A spiritual sequel to a previous film, Forest, a drama made with very little money, populated by amateur actors and characters with different relationships in crisis, composed in a series of vignettes. Here, we see a return to style and genre, with new characters in an equally claustrophobic environment, where Fliegauf explores themes such as abuse, trauma, loss and revenge.
A film that combines psychological horror with absurd humor. In this film, Amy is a girl who has just bought a house, but is fully convinced that she will die the next day. This is an idea that passes to her friend Jane, after she visits her, and who, in turn, infects other people with the same ominous thought.
In this film the spotlight is on Shane MacGowan, the leader of the punk Irish band Pogues. MacGowan turned out to be a difficult character to interview, according to the director, but that made room for the film to portray his irreverence and essence, using archival footage and testimonies from people like his sister, Siobhan, his father, Maurice, and Gerry Adams, the former president of the Sinn Féin political party, in inventive and playful ways.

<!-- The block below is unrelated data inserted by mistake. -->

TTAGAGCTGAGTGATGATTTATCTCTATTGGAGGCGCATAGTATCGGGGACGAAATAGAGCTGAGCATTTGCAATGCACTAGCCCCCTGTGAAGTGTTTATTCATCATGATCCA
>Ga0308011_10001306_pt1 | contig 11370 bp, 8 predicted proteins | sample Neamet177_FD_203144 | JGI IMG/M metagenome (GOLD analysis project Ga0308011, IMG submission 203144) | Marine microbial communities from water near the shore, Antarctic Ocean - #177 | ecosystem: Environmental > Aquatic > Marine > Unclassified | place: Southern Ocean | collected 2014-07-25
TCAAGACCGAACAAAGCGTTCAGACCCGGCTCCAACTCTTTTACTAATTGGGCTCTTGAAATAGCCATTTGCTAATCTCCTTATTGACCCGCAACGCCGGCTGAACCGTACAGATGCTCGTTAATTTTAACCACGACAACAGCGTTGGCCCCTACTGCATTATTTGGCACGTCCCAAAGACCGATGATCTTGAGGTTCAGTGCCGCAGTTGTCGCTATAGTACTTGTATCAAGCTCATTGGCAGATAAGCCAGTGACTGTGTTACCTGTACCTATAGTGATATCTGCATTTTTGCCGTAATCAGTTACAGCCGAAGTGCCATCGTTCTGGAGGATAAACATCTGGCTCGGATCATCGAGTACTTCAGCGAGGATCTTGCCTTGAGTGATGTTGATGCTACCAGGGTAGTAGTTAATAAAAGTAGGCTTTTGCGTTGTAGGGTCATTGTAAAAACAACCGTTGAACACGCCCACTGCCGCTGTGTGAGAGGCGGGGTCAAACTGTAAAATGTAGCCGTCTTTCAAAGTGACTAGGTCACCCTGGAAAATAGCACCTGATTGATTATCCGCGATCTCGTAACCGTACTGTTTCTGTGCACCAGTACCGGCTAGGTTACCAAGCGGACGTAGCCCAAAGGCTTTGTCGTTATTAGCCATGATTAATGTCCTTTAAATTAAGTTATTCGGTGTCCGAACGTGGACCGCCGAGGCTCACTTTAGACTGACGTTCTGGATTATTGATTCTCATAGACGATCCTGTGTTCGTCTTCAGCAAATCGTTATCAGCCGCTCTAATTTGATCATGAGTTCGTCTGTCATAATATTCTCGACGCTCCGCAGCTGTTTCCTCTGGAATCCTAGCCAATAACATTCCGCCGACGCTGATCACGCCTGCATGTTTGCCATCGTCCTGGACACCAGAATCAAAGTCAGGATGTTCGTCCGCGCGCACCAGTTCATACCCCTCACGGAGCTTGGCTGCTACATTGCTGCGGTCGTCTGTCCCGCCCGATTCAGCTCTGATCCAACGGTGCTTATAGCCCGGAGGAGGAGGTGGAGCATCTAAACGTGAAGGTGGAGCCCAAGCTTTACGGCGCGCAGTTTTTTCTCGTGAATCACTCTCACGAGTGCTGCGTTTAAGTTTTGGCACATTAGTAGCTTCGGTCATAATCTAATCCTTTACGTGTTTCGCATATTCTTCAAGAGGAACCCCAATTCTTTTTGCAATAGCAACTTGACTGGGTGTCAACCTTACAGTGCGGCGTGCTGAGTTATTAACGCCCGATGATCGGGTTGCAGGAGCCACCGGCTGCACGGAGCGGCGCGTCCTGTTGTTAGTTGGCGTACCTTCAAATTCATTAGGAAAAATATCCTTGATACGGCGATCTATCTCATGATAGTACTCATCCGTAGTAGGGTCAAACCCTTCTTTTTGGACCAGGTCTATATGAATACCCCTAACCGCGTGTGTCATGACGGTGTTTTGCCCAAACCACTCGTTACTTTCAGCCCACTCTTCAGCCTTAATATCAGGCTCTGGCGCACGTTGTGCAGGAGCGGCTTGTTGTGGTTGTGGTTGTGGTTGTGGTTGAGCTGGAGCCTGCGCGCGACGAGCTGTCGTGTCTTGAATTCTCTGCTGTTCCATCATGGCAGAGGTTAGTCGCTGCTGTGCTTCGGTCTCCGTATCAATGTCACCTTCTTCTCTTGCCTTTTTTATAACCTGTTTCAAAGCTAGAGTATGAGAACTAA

SREENING + Q&A
Samuel G. Barbosa (born in 1981) has a graduate degree in Audiovisual, Arts and Communication by the Escola Superior Artística do Porto, in Portugal, and a master’s degree in Digital Arts, by the École Européenne de L’Image, in France. He is currently developing investigative work in cinema and working on his doctorate degree at the Faculdad de Bellas Artes, in the Universidade de Vigo, in Spain. Around Rocha’s Table is his first film.
SESSÃO COM Q&A
In Granary Squares, our perspective is that of the surveillance camera over a new development in King’s Cross, London. Over the course of an hour, we get closer through this lens to a series of everyday moments lived in the square, in a zoom that keeps narrowing down.
Open the screening schedule to access the complete programme, or download the official app to keep track of the films you don’t want to miss!